Bud Selig Formally Announces Plans To Retire As MLB Commissioner
MLB Commissioner Bud Selig today formally declared his plans to retire when his current contract ends on Jan. 24, 2015. Fully consistent with his stated intentions since signing an two-year contract extension in January '12 to carry him to that date, Selig's planned retirement will end his tenure as commissioner after more than 22 years. Today's announcement in effect formally begins the efforts to find Selig's successor, and the league said he will soon announce "a transition plan in preparation for his retirement, which will reorganize centralized Major League Baseball management."
MLB execs declined to specify the forthcoming changes, but the transition plan could be the most significant change to the sport's senior leadership structure since the departure of league President Bob DuPuy three years ago. Industry sources, however, suggested the forthcoming transition plan will not signal a likely successor to Selig.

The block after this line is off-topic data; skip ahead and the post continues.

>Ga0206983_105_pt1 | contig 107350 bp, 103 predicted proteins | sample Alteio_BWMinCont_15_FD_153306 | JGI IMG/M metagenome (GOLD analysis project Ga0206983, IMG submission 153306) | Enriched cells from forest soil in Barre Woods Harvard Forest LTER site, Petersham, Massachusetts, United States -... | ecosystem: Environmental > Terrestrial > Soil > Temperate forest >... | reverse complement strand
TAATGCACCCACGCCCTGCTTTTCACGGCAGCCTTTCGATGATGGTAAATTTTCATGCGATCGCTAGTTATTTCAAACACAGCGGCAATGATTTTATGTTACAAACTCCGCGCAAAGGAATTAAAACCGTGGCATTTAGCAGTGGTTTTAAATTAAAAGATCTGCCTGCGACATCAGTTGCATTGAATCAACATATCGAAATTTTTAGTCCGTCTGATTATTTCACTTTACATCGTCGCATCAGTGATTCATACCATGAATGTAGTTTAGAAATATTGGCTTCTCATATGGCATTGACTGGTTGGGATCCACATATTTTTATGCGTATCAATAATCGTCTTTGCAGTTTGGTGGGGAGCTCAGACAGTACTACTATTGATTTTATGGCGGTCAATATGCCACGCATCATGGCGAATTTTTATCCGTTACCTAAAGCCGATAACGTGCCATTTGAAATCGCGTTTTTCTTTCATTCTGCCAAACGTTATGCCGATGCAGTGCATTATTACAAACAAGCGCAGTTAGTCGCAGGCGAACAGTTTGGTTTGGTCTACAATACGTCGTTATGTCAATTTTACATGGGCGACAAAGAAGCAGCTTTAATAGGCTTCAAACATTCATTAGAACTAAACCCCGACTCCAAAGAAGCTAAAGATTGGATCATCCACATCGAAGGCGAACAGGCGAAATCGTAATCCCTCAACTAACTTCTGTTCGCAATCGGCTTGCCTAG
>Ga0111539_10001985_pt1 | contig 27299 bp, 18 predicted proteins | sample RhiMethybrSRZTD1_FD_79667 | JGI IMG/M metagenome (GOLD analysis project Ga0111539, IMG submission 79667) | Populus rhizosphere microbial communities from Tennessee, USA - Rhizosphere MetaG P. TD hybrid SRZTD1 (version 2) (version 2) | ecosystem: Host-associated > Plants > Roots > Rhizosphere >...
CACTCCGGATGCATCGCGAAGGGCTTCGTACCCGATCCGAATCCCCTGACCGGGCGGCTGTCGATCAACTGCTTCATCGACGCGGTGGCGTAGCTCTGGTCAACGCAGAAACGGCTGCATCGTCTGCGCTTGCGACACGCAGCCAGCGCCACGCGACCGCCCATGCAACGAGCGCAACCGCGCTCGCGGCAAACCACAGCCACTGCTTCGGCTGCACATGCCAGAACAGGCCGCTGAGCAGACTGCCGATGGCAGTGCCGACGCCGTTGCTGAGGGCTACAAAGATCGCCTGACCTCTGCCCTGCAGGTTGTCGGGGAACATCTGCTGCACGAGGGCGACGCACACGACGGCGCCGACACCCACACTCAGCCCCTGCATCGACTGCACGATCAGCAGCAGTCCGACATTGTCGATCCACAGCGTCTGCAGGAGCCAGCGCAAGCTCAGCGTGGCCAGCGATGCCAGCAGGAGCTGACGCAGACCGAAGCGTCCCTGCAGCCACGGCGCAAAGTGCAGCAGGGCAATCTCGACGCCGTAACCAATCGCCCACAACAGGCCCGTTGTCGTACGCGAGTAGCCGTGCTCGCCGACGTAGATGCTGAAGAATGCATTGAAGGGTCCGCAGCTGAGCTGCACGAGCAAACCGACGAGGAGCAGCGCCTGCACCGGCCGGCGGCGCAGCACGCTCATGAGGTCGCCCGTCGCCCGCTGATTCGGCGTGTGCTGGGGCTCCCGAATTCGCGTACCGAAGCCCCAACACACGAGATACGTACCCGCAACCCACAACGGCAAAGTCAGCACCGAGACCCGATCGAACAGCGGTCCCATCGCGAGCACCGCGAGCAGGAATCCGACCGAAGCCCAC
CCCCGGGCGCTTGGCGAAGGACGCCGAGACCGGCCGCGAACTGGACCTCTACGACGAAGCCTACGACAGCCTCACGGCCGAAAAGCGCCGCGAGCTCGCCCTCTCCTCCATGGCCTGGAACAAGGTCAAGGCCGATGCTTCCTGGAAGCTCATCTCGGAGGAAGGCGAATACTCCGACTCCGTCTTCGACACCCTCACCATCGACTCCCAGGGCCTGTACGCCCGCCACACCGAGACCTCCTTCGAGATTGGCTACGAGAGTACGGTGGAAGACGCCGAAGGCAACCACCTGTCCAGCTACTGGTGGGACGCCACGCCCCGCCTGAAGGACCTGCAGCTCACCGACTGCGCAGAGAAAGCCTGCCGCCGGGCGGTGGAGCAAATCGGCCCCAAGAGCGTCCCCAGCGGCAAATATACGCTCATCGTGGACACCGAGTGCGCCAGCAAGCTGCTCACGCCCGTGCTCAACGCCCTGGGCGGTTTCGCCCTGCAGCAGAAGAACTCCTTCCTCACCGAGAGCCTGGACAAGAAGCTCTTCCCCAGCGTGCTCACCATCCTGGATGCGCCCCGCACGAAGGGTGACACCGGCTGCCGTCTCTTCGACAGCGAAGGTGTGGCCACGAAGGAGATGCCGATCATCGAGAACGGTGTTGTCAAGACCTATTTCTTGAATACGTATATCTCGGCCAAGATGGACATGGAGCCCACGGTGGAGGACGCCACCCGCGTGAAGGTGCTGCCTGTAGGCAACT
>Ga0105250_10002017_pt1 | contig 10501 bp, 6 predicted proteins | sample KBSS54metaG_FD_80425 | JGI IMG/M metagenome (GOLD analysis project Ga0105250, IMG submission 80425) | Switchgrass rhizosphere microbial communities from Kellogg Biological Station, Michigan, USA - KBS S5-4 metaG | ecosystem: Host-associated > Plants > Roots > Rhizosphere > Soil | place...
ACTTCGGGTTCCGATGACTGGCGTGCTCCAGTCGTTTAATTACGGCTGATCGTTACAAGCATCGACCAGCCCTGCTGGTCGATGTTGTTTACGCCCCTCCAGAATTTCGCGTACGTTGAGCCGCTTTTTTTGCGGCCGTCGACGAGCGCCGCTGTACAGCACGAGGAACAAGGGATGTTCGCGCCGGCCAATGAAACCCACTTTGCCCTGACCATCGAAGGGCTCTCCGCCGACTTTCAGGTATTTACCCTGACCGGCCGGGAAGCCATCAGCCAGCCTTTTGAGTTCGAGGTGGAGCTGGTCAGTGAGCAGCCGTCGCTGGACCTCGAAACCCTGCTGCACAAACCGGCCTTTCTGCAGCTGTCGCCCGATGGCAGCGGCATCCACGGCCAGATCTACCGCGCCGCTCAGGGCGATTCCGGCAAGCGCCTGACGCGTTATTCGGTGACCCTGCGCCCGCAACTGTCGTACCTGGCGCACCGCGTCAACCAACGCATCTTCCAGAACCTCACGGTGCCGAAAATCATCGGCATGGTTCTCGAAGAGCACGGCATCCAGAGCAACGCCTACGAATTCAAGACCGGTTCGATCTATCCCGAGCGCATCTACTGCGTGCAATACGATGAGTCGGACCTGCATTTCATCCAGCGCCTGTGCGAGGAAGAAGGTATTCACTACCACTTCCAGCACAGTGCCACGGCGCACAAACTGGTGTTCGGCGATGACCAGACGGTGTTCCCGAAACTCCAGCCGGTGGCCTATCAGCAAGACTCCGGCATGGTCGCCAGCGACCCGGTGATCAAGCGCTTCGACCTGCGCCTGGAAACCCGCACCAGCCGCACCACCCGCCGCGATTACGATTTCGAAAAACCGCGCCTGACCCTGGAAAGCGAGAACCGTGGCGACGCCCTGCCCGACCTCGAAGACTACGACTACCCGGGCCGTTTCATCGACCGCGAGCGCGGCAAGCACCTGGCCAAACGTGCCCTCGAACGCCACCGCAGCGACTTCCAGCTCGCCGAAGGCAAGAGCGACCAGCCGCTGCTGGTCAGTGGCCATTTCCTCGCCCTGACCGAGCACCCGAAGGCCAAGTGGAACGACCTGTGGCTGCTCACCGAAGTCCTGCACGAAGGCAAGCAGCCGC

"It remains my great privilege to serve the game I have loved throughout my life," Selig said. "Baseball is the greatest game ever invented, and I look forward to continuing its extraordinary growth and addressing several significant issues during the remainder of my term." During Selig's tenure, annual industry revenues have more than quintupled to about $8B, labor peace has existed since '95, attendance has reached record levels, both the MLB Network and MLBAM were created, and competitive balance has improved measurably.